Associations between loneliness and perceived social support and outcomes of mental health problems: a systematic review

BMC Psychiatry. 2018 May 29;18(1):156. doi: 10.1186/s12888-018-1736-5.


Background: The adverse effects of loneliness and of poor perceived social support on physical health and mortality are established, but no systematic synthesis is available of their relationship with the outcomes of mental health problems over time. In this systematic review, we aim to examine the evidence on whether loneliness and closely related concepts predict poor outcomes among adults with mental health problems.

Methods: We searched six databases and reference lists for longitudinal quantitative studies that examined the relationship between baseline measures of loneliness and poor perceived social support and outcomes at follow up. Thirty-four eligible papers were retrieved. Due to heterogeneity among included studies in clinical populations, predictor measures and outcomes, a narrative synthesis was conducted.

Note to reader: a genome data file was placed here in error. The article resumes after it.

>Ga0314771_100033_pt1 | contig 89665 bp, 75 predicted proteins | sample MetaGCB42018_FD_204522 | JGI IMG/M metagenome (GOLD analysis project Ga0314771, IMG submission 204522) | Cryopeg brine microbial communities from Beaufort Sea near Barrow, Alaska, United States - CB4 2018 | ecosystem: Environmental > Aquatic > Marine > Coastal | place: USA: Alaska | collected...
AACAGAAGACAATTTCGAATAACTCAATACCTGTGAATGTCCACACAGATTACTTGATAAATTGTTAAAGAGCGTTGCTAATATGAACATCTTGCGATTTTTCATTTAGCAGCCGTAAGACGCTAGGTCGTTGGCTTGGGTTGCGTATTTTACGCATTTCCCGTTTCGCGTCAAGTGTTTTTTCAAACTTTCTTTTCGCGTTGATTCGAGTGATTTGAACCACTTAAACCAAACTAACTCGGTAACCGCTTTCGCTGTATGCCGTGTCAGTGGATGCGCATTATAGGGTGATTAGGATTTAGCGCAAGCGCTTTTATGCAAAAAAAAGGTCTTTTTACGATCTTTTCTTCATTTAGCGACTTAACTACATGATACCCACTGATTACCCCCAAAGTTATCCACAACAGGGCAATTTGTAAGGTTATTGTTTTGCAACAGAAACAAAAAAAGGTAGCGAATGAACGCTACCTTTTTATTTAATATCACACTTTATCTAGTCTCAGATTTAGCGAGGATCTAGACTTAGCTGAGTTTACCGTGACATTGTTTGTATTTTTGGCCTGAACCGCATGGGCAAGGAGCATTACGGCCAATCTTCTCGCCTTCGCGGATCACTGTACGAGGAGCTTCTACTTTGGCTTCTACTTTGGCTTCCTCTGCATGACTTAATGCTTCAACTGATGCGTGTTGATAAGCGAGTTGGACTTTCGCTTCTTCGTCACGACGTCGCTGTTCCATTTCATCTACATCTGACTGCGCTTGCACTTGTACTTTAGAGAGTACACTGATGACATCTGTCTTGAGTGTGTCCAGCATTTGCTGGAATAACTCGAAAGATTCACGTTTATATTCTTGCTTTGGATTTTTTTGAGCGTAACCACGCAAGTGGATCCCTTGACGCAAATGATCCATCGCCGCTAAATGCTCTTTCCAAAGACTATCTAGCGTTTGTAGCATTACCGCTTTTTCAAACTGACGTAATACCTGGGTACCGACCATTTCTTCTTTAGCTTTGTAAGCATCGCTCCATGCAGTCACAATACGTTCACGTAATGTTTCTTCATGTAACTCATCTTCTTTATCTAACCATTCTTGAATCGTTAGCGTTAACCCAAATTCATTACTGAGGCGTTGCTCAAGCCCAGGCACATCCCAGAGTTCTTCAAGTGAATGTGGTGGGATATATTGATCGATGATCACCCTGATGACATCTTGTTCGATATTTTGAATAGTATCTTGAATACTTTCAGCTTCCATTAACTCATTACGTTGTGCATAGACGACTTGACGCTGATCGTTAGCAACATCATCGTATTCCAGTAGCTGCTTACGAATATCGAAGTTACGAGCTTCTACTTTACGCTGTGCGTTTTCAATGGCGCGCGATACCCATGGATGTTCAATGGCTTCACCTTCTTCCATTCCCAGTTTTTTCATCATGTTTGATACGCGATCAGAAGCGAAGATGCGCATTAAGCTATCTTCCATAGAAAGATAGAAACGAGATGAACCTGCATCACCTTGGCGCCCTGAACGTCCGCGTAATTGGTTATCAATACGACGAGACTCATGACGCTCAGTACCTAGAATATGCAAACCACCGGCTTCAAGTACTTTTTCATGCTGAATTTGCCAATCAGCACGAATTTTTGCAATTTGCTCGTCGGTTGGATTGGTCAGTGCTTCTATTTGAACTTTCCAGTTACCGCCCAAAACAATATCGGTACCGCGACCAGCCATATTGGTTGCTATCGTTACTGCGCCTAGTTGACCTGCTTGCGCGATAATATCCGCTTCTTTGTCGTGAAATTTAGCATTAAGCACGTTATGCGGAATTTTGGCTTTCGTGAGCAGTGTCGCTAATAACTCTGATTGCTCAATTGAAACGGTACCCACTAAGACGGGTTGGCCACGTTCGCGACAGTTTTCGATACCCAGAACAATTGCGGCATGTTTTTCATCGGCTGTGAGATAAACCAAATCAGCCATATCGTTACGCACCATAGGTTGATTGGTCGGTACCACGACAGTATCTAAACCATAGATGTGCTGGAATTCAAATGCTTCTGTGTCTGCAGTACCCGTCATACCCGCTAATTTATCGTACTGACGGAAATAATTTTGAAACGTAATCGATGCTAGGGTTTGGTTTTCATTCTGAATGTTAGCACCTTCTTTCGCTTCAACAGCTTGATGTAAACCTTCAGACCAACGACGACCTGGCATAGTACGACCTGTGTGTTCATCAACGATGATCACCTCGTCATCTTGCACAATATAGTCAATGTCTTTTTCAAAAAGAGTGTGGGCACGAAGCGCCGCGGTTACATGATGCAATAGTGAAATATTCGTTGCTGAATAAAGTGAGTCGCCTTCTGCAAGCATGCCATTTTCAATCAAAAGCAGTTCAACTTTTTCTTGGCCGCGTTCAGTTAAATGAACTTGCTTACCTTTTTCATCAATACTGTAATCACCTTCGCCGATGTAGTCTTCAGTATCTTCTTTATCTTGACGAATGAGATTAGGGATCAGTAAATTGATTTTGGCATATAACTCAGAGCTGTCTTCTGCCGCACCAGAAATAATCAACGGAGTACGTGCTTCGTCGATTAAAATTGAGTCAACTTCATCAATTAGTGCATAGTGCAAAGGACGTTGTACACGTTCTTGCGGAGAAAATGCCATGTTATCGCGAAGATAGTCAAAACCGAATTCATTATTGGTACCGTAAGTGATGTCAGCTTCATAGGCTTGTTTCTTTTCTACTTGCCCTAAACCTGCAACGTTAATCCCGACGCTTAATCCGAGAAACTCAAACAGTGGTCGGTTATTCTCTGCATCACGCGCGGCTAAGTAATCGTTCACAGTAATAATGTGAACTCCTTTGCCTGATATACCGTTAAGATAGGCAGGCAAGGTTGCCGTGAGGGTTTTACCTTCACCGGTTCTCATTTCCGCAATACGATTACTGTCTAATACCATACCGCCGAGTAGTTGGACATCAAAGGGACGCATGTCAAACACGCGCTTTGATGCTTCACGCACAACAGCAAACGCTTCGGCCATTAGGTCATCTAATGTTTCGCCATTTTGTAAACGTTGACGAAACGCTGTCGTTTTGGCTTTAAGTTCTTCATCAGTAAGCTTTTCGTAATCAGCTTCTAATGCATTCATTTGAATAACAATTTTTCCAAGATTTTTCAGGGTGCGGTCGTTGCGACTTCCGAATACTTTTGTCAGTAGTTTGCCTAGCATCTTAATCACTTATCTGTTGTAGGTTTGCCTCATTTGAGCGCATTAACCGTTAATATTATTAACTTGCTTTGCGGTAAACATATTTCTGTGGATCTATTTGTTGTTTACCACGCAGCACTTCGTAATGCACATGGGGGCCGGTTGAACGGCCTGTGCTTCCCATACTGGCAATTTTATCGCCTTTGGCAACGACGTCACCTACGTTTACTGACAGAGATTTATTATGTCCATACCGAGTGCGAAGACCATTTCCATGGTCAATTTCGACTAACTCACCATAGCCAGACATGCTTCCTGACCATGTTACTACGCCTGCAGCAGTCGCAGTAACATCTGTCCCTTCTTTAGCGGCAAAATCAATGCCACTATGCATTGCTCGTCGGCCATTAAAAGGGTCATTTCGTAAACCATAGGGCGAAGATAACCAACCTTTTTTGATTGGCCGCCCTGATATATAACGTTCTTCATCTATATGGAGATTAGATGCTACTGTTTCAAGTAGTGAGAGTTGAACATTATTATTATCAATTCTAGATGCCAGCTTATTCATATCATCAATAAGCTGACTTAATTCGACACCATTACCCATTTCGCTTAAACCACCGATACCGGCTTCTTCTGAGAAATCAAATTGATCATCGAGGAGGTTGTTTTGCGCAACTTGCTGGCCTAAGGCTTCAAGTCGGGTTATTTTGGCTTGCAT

Results: We found substantial evidence from prospective studies that people with depression who perceive their social support as poorer have worse outcomes in terms of symptoms, recovery and social functioning. Loneliness has been investigated much less than perceived social support, but there is some evidence that greater loneliness predicts poorer depression outcome. There is also some preliminary evidence of associations between perceived social support and outcomes in schizophrenia, bipolar disorder and anxiety disorders.

Conclusions: Loneliness and quality of social support in depression are potential targets for development and testing of interventions, while for other conditions further evidence is needed regarding relationships with outcomes.

Keywords: Loneliness; Mental health problems; Outcomes; Perceived social support; Systematic review.

Publication types

  • Systematic Review

MeSH terms

  • Depression* / physiopathology
  • Depression* / psychology
  • Humans
  • Loneliness / psychology*
  • Outcome Assessment, Health Care
  • Prognosis
  • Recovery of Function
  • Social Participation / psychology
  • Social Perception
  • Social Support*